Get creative with resources

There is a lot of pent-up demand for companies to start reinvesting internally. An astute CMO will recognise this opportunity and can create visibility for themselves and their teams by proactively sharing marketing investment ideas and strategies. This helps to propel the entire organisation forward.

In particular, creative approaches to spending and use of resources are increasingly sought after.

Gone are the days of open budgets and unlimited funds, as many companies have rightfully entered a defensive economic model.

In this way, budget management is more relevant than ever for a marketing leader’s skillset, and for them to become a genuine ally of the finance team. The CFO’s office will be under extreme pressure to streamline costs as we enter recovery mode, so having a communications team that understands budget management and can convey real ROI as a valuable collaborator will benefit the marketing/finance alliance.

In particular, the growing gig economy poses a great opportunity for CMOs to make their available resources go further. Paying talent can account for up to 70% of total business costs, so taking a creative approach to team structures, and achieving the best mix of in-house team members and freelancers or third-party services, will resonate with the CFO. It’s important to remember that the use of agencies and freelancers isn’t simply a cost-cutting exercise – it can improve your company’s efficiency and scalability. Tapping into as much of the gig economy as possible is a great way to scale teams up and down during dynamic times, but also around seasonal phases where workloads and resource demands can fluctuate greatly.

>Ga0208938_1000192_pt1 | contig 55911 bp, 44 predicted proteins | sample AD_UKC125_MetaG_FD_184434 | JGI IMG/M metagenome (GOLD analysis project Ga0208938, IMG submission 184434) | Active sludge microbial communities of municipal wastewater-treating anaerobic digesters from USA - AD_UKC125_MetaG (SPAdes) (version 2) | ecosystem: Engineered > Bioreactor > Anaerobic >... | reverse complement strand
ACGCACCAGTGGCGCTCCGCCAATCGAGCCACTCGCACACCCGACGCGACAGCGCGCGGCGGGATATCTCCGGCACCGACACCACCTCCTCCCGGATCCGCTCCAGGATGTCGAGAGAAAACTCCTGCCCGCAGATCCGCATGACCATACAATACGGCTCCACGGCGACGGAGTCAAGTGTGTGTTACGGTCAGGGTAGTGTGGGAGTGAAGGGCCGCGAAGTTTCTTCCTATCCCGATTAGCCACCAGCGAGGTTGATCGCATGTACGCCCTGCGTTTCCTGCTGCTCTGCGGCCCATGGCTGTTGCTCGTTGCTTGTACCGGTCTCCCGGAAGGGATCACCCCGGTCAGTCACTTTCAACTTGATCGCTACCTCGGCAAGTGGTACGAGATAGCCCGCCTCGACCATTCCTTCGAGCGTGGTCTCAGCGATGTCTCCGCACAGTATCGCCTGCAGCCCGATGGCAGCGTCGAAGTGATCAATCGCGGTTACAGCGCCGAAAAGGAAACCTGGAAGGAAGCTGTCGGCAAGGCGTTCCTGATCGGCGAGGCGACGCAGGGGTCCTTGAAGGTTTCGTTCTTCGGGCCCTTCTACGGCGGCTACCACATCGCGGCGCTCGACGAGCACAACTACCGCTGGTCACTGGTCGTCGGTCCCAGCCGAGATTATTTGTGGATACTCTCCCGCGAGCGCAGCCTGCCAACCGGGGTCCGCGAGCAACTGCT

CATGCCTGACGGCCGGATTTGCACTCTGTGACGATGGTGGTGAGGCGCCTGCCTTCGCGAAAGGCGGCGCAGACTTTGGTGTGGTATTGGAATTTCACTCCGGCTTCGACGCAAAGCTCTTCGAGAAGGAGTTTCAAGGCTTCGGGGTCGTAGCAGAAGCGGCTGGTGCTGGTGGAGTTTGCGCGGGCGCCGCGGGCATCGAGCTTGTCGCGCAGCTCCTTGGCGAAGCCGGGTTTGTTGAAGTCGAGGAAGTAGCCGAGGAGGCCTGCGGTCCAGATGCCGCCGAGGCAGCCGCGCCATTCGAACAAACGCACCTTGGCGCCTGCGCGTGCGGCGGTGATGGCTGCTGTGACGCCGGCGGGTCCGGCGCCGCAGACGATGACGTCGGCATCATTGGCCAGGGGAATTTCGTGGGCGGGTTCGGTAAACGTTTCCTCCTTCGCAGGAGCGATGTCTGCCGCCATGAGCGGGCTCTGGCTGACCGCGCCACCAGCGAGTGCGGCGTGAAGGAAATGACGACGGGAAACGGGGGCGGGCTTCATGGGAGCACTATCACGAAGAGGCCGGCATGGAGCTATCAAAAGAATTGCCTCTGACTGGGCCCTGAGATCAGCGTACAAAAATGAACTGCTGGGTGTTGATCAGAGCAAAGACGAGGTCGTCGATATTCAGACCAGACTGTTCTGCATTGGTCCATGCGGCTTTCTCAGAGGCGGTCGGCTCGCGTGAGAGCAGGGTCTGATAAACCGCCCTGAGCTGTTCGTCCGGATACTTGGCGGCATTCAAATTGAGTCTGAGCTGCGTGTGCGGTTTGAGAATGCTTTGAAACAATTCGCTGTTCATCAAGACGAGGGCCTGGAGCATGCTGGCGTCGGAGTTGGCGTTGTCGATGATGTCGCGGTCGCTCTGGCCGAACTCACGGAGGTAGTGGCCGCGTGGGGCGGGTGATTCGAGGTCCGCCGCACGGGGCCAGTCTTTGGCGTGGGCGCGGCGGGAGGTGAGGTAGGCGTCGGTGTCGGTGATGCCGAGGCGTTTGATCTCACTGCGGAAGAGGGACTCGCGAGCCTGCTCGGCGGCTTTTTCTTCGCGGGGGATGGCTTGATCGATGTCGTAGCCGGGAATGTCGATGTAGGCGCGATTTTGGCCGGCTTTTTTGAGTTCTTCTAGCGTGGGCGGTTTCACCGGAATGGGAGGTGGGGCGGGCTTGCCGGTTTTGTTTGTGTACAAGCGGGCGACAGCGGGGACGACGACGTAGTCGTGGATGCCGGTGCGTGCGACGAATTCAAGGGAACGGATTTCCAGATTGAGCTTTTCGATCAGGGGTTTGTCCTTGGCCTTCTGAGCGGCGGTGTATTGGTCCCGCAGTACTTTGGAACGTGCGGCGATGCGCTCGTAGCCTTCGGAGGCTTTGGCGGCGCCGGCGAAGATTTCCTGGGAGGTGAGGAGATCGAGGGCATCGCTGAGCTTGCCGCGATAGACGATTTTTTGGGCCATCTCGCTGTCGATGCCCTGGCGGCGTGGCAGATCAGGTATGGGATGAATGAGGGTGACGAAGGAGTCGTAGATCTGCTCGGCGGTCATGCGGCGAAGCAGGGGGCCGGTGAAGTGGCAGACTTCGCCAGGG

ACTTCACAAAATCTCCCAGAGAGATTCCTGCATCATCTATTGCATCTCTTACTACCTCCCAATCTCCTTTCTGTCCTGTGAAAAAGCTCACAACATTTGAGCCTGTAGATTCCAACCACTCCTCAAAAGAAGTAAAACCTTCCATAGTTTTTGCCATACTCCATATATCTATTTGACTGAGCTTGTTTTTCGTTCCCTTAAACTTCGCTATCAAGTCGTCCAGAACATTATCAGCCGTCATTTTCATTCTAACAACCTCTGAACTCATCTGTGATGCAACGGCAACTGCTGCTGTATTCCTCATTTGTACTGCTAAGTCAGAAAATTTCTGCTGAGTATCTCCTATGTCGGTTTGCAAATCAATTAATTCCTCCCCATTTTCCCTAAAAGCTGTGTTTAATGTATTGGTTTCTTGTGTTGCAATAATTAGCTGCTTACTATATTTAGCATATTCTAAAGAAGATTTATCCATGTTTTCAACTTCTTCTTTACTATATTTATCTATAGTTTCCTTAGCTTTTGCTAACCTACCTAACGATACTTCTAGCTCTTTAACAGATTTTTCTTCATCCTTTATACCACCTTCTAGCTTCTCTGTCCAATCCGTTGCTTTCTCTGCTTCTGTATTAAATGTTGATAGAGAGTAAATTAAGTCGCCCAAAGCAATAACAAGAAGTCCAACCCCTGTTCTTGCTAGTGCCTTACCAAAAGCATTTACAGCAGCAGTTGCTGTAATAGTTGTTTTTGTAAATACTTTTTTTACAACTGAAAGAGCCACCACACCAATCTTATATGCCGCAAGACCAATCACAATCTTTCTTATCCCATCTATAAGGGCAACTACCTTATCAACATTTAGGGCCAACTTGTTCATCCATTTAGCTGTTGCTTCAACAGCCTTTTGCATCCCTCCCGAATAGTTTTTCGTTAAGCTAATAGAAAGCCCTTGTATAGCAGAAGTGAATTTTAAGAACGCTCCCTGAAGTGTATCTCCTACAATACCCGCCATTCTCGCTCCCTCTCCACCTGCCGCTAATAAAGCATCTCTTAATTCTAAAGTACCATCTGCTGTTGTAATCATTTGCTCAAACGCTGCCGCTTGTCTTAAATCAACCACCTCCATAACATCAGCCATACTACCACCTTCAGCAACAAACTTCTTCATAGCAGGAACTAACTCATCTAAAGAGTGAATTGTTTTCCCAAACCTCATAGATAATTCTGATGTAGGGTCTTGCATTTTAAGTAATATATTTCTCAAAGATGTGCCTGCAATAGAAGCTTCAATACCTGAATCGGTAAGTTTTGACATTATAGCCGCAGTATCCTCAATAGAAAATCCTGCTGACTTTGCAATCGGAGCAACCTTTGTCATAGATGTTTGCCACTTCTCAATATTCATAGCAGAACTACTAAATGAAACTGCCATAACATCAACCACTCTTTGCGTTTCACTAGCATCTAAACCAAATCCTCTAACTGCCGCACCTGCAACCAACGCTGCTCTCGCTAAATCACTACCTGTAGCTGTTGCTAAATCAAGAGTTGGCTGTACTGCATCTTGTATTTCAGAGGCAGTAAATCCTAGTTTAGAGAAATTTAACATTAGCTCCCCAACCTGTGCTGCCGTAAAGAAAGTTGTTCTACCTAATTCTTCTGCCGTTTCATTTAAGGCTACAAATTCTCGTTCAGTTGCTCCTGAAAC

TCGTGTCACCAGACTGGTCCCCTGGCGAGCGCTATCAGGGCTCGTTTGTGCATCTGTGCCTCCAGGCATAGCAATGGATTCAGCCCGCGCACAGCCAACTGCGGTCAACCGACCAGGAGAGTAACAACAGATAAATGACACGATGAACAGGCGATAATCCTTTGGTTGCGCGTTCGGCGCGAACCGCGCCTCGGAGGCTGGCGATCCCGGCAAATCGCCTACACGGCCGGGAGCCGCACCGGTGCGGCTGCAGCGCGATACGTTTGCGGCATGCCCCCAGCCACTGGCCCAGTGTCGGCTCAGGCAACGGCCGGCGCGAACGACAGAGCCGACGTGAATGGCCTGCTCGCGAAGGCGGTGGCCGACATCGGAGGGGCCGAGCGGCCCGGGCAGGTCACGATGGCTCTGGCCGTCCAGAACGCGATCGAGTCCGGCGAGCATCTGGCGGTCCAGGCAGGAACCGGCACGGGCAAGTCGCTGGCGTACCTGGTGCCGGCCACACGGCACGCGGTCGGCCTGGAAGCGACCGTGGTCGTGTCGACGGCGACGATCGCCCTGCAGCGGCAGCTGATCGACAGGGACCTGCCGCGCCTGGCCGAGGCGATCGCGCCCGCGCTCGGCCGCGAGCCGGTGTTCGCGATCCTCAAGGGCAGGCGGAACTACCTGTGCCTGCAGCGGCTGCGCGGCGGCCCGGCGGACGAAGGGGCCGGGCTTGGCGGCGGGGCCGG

Push in the same direction

It’s a common misconception that the communications department wants to throw money in all directions, whilst the finance team grips the creative budget with an iron fist. In reality, both teams, and their leaders, share the end-goal of driving growth for the business. CFOs do have the will to invest in brand growth and customer value, through all the great things a top-notch marketing team can do. The caveat is convincing them that they will see this ROI.

The CMO therefore needs to be a visionary partner to the CFO, to provide the kind of creative and innovative communications that the finance function can justify and support. In short, effective CMOs stay focused on how their marketing organisation is contributing to overall business goals – rather than getting department tunnel-vision.

If the pandemic has taught us anything, it is the importance of cooperation, especially between contrasting, and often unexpected, groups. Moving into this new era of business, and a state of economic recovery, no alliance within the c-suite will be more vital for CMOs than that with the CFO. Successfully building a relationship where both parties understand and have confidence in one another will be the key driver of business growth.